The leader of the Lord's Resistance Army (LRA) peace team on Sunday described the ongoing anti-LRA campaign initiated by the African Union with support from the United Nations as a "misplaced" effort to "wage war" rather than promote peace.
In March this year, four African countries, with the backing of the UN and the AU officially launched a Regional Task Force (RTF), which was established to hunt down LRA rebels and its elusive leader, Joseph Kony.
Although the first batch of the RTF initially comprised of about 5,000 soldiers from Uganda, South Sudan, the Democratic Republic of Congo (DRC) and Central Africa Republic (CAR), an additional 360 troops from CAR, 2,500 from Uganda and 500 South Sudanese forces were last month handed over to the AU-initiated RTF.
However, LRA in a open communication, addressed to the ongoing 67th Session of the UN General Assembly accuses the AU envoy on LRA issues, Francisco Madeira of allegedly drumming up support at the UN meeting to "wage war in Central Africa, instead of promoting peacemaking."
"Before members of the UN get further lured to lend effort to and get mired into the quicksand of war in the Central African region, it is surely logical that the promoters of this war are requested to put to the UN, the requisite diagnosis of the real disease which buffets Nile African lands," partly reads the LRA letter.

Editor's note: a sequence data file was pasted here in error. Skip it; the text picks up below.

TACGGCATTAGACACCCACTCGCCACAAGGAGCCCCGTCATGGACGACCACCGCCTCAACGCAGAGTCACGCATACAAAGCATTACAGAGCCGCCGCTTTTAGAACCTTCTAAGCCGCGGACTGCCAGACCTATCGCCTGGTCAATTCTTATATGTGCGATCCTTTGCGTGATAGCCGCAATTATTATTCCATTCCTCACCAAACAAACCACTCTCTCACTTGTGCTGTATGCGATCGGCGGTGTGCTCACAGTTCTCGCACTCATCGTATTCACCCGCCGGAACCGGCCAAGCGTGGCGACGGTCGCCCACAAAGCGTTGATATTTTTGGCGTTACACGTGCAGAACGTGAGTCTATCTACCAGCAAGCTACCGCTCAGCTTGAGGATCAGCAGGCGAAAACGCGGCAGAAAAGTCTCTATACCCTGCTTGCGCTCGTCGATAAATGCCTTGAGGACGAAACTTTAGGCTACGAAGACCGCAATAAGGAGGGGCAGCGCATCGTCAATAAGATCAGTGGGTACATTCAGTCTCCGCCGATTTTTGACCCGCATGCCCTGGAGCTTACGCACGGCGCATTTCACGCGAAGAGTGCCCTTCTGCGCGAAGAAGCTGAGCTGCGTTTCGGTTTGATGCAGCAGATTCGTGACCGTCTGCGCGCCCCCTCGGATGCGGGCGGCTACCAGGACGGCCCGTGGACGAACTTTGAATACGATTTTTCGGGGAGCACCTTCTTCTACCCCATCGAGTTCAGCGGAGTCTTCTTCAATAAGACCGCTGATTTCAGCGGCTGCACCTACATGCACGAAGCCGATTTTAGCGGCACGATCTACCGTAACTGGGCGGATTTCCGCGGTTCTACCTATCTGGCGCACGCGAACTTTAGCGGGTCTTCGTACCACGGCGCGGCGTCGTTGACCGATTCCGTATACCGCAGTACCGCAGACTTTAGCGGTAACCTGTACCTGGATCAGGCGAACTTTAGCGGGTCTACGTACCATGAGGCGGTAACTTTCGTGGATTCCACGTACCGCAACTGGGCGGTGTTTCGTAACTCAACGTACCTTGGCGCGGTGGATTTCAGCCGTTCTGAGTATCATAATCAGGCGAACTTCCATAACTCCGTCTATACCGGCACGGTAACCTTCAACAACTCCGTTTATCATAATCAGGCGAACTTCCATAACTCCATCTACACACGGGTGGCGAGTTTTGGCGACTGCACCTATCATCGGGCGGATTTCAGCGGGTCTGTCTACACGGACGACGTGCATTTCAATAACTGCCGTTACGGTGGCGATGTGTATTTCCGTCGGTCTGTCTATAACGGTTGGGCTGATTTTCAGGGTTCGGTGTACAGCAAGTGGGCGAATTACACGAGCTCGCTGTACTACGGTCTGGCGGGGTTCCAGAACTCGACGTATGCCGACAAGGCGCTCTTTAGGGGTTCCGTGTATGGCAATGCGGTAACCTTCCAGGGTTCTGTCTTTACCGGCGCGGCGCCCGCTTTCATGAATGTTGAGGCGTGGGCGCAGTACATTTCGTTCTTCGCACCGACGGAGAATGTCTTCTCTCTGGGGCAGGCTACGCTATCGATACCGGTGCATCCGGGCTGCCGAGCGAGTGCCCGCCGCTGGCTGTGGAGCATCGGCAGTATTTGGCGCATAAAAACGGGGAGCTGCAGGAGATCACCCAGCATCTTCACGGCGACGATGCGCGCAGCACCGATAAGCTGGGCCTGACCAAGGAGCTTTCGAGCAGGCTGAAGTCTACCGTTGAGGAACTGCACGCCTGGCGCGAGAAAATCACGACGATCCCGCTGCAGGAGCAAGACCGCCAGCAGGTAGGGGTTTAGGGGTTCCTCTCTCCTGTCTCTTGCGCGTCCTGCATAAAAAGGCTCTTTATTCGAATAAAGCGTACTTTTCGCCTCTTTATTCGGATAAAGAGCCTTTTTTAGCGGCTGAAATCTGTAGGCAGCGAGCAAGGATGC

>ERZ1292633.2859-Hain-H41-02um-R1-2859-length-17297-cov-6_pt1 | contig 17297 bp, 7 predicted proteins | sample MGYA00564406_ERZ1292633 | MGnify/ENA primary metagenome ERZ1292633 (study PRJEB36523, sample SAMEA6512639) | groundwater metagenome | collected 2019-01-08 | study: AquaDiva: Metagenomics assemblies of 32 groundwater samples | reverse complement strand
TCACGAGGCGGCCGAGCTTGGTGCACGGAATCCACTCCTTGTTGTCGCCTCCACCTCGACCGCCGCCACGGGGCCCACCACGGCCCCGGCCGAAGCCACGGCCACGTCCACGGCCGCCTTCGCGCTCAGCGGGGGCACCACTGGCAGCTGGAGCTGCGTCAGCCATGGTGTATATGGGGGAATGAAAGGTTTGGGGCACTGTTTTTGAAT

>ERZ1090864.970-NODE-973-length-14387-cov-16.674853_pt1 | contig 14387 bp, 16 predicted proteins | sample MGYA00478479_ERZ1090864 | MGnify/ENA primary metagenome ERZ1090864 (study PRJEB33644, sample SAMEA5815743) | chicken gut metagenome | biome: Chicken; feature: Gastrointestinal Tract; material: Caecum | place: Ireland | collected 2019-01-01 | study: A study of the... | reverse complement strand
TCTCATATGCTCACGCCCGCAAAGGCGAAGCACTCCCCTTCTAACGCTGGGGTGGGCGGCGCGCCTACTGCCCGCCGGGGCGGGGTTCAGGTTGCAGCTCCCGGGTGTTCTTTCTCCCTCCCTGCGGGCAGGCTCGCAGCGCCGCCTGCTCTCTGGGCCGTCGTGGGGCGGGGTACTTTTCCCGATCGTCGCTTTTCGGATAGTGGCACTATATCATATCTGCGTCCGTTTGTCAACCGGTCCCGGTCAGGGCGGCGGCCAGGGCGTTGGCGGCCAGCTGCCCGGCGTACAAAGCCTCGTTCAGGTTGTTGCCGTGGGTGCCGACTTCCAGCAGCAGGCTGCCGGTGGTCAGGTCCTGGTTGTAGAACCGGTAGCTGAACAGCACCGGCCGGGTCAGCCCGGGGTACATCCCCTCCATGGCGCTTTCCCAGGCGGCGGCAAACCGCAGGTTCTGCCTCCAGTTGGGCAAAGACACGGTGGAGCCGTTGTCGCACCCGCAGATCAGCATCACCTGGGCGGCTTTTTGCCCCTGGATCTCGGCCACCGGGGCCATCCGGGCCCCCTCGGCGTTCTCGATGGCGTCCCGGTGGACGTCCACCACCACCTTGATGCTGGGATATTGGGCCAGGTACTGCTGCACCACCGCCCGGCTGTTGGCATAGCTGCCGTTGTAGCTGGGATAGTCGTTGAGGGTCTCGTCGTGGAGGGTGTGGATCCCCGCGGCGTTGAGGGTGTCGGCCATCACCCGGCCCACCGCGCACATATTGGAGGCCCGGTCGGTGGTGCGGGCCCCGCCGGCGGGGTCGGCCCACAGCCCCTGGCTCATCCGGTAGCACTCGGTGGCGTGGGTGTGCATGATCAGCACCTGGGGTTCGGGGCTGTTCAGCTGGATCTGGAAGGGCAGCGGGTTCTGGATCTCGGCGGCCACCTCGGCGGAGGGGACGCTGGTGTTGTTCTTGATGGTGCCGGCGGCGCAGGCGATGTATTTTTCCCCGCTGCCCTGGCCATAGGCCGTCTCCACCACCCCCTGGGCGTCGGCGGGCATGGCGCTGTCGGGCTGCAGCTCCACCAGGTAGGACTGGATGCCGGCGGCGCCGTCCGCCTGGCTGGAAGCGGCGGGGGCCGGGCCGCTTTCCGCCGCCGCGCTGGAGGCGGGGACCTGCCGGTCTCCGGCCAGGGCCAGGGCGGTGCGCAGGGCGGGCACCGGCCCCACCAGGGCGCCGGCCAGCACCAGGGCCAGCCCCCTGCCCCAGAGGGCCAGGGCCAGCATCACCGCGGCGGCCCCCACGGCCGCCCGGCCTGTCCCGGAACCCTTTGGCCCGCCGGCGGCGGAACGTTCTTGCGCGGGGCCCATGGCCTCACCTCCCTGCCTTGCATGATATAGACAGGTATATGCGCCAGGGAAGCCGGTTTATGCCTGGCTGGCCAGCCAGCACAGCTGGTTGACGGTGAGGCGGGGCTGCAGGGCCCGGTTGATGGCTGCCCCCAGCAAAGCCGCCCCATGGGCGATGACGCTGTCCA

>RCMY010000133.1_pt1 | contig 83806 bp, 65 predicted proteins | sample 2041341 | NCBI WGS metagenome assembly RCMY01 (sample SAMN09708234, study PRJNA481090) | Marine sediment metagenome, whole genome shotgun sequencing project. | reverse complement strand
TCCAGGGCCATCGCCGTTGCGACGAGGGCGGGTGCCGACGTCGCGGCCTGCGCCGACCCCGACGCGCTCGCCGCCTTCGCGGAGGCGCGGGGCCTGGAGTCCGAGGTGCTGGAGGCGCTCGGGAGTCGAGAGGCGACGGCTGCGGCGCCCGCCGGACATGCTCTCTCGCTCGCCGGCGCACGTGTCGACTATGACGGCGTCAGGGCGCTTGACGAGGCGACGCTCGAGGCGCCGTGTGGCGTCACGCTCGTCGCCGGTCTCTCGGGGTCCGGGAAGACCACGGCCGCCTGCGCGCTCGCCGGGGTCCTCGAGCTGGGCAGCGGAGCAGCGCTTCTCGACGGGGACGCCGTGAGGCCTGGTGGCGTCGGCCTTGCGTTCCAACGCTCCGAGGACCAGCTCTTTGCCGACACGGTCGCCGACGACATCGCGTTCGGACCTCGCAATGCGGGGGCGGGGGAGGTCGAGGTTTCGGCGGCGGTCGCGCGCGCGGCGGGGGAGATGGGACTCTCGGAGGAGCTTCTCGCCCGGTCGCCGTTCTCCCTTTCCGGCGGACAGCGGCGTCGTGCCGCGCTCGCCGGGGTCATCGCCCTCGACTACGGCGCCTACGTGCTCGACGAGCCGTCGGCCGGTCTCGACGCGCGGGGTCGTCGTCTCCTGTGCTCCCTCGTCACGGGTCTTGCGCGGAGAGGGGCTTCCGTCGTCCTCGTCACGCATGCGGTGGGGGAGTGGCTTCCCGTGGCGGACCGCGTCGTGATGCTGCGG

Instead the LRA, in the letter, strongly advocate for an easy and sustainable resolution to the over two decade conflict to "end political apartheid", citing the case of South Africa.
"Africa - could and can easily bring to a definitive end, this shameful process of self abasement, and dehumanization and of endless begging of other peoples' moneys before the glare of the peoples and nations of the world to fund unnecessary militarist adventures," adds the letter, which bears the name Justine Labeja Nyeko, albeit not signed.
The 5 October letter, also criticizes the Ugandan government for its "negative war and dictatorial policies" ahead of the country's jubilee celebrations on Tuesday.
Uganda is due to mark 50 years since it attained its independence from the British colonial rule on 9 October, 1962. At least 15 heads of states, including South Sudan's Salva Kiir are expected to attend the celebrations in the Ugandan capital, Kampala.
"It is imperative that Ugandans rise once again with due dignity to honor the lofty cause of African independence (uhuru) and to the responsibilities incumbent on all who value African independence to defend it," further reads the letter from the LRA peace team.
"(..) the terrible dependency syndrome and endless crave for monetary gain of its governing cabal, that continually tarnish Africa's dignity and squander its possibilities to self become, have to cease," it adds.